Behind the news: Negative press reports surrounding Vitamin D.
Posted 24 January 2014 12:00 AM by Healthspan
Dr Sarah Brewer, GP and Medical Nutritionist, has looked into recent news stories on Vitamin D and commented: “Many vitamin D trials take place in parts of the world where latitudes provide sufficient sunshine to prevent deficiency. In our northerly clime, however, we cannot synthesise vitamin D during autumn and winter, and frequently not on cloudy days during spring or summer either. For those who are housebound, or who cover up or use high factor sunscreens, deficiency is also common. This is underlined by the growing incidence of rickets – a vitamin D deficiency disease – diagnosed in children. The UK Chief Medical Officer recently acted to raise awareness of vitamin D deficiency in many at-risk groups, including pregnant and breastfeeding women, children under 5 years of age, those aged 65 years and over, plus those who have little or no exposure to the sun, or who have darker skin.
"Food supplements are only designed to do what their name suggests, to supplement food intake, not to overcome a lifetime of poor dietary and lifestyle habits. While food should always come first, the National Diet and Nutrition Surveys (NDNS) consistently show that significant numbers of the population do not get all the vitamins and minerals they need from the dietary choices they make. We know that 75 per cent of the British population have intakes of vitamin D below recommended levels, and this has negative effects on bone and muscle health, particularly in the elderly. As a doctor I will continue to encourage people in at-risk groups to take a vitamin D supplement all year round, as recommended by the UK Chief Medical Officer. If you are not certain whether or not your vitamin D intake is adequate, your doctor can measure your blood levels for you. You can also arrange this privately through www.myvitDtest.com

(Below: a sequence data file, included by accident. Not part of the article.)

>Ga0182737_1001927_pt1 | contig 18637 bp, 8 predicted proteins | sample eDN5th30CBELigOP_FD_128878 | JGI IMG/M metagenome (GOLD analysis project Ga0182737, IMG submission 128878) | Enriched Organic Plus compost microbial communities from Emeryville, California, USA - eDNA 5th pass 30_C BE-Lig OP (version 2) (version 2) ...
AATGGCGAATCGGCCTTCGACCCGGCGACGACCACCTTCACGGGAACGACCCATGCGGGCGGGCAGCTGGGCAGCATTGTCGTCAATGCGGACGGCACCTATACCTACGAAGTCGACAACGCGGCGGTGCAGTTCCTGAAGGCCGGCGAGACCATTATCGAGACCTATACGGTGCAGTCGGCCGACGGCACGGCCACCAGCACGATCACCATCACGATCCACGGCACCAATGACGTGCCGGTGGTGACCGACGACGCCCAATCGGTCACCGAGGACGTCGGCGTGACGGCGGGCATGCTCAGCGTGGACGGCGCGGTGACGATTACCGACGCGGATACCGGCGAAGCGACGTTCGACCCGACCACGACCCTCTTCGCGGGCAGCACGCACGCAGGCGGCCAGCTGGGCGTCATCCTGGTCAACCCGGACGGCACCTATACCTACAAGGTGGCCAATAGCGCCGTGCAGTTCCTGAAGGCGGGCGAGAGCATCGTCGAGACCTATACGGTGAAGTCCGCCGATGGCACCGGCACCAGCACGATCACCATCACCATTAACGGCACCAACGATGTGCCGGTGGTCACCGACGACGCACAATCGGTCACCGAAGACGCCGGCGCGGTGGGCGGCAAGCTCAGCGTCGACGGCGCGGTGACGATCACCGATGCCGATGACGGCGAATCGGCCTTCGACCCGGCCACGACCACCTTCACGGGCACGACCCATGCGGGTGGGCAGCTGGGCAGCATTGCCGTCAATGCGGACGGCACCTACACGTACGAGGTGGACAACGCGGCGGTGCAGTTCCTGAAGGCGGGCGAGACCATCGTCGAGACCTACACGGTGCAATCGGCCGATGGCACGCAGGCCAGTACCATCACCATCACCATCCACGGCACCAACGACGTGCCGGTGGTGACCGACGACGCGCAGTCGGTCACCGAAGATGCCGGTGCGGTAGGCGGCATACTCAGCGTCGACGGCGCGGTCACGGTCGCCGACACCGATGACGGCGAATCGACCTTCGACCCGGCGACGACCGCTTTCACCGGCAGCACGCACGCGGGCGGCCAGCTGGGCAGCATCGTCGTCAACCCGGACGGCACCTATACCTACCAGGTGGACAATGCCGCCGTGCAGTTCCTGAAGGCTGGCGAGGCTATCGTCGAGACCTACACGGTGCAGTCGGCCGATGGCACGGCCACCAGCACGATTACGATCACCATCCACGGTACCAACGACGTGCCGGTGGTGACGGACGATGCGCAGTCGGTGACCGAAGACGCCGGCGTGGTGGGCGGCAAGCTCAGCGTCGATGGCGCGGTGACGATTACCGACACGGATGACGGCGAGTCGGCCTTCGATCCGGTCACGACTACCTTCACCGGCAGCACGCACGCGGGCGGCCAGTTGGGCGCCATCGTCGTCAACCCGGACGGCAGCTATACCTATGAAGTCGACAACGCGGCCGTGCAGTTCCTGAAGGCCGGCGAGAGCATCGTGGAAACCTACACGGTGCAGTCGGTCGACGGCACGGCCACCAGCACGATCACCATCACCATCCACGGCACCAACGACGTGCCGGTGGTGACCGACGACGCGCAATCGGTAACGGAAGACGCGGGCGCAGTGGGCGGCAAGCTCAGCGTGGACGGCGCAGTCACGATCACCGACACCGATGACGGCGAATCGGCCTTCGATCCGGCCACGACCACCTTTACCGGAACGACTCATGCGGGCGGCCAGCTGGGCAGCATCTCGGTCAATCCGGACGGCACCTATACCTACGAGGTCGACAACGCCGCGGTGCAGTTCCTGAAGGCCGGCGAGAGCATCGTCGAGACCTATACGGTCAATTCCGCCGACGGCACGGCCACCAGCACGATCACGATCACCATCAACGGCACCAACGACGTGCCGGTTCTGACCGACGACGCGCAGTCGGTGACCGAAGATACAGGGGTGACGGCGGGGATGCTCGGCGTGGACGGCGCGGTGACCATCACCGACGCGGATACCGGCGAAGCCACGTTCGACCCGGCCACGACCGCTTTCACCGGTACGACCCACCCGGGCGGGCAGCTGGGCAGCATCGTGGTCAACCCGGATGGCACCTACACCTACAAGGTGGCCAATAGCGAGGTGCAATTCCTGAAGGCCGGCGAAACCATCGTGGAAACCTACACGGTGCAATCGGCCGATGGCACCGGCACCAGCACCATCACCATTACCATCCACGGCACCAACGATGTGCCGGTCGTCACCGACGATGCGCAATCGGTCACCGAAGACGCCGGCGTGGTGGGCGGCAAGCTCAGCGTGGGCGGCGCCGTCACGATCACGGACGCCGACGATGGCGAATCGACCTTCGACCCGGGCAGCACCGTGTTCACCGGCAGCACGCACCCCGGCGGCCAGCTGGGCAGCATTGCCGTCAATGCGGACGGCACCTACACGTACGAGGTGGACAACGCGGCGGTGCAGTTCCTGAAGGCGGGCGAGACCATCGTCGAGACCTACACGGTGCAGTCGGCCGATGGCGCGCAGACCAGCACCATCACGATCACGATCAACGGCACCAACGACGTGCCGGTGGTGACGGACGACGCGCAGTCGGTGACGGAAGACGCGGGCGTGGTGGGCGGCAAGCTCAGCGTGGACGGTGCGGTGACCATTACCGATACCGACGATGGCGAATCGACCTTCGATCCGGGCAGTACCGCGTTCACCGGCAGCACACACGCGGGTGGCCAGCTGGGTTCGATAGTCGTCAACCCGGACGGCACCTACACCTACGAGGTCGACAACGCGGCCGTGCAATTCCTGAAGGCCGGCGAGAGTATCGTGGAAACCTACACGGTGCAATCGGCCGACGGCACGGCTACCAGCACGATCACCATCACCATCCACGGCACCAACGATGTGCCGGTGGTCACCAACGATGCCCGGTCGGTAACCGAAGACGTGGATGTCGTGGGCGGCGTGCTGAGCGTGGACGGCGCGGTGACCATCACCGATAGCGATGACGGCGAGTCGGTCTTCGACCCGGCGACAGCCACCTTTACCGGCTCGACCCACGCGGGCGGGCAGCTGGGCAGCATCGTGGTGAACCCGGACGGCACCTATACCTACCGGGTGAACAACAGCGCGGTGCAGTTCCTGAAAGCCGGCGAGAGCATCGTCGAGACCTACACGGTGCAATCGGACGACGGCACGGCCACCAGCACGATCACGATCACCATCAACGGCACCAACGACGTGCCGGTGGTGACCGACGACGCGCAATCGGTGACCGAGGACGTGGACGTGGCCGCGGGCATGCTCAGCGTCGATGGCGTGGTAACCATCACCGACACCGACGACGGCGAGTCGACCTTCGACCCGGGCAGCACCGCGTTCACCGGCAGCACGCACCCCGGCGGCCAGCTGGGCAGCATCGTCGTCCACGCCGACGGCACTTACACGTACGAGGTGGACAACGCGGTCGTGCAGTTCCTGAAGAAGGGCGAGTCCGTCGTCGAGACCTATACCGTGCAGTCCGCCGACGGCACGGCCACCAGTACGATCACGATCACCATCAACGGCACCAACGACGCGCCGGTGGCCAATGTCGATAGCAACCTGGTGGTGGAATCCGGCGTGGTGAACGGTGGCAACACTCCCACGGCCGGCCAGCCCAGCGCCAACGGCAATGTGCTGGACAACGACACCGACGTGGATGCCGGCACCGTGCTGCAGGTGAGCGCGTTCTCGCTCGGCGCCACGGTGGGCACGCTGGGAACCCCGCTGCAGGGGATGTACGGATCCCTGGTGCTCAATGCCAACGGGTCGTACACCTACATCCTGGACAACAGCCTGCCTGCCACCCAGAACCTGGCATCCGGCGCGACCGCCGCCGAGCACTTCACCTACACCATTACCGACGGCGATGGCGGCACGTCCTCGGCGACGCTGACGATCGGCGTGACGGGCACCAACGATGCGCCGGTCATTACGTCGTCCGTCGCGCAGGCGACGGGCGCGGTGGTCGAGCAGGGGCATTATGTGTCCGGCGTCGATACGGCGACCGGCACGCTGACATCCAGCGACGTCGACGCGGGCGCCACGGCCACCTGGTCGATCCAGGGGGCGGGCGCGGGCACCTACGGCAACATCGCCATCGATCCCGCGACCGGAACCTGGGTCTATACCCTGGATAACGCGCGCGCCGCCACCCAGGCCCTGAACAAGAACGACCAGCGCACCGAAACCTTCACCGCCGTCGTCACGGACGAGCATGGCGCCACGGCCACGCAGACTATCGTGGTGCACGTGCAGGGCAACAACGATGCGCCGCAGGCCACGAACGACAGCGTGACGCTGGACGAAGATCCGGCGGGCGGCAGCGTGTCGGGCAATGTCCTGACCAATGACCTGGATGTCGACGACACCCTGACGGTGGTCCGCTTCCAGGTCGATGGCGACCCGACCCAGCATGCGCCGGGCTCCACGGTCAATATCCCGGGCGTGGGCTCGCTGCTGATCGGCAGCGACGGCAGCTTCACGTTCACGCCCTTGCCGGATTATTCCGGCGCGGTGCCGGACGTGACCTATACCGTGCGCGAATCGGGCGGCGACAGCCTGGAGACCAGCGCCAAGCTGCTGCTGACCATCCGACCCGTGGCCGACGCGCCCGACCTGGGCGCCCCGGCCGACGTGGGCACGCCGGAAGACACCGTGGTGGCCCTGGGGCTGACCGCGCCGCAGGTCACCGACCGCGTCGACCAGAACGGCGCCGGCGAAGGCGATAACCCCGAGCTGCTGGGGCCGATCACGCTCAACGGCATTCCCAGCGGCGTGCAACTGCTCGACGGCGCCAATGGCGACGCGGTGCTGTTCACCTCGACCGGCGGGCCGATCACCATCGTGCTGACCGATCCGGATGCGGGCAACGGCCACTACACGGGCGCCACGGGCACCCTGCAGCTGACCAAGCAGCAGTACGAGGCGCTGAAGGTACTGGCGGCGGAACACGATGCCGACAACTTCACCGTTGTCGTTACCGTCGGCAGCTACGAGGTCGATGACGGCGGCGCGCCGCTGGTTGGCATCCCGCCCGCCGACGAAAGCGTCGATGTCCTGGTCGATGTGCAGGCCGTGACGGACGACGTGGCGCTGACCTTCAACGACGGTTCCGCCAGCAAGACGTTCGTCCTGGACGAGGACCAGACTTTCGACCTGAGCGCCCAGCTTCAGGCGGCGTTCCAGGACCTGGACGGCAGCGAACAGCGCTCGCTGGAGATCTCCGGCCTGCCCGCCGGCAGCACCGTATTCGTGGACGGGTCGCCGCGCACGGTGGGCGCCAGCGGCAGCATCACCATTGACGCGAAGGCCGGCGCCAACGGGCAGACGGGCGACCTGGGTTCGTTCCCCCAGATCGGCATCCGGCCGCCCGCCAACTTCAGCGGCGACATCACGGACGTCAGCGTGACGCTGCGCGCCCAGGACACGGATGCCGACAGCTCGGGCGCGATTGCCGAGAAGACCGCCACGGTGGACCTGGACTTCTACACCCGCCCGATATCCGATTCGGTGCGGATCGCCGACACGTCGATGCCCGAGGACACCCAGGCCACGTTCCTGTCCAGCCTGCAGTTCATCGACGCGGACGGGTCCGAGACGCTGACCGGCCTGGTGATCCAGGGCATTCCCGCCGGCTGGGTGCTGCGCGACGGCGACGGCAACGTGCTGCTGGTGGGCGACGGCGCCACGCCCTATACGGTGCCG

– a site set up by nutritional doctors to provide individual advice on the level of supplementation you need based on a DIY fingerprick home blood test kit.”
Our advice remains the same; a nutritious diet is the key to staying healthy, with supplements playing a helpful role for specific groups who are at risk of a particular deficiency and those who wish to ensure a basic daily level of nutritional support.
If you have any specific concerns about your diet, health or supplements that you are taking, you should always speak to your doctor who can advise you, based on your medical history.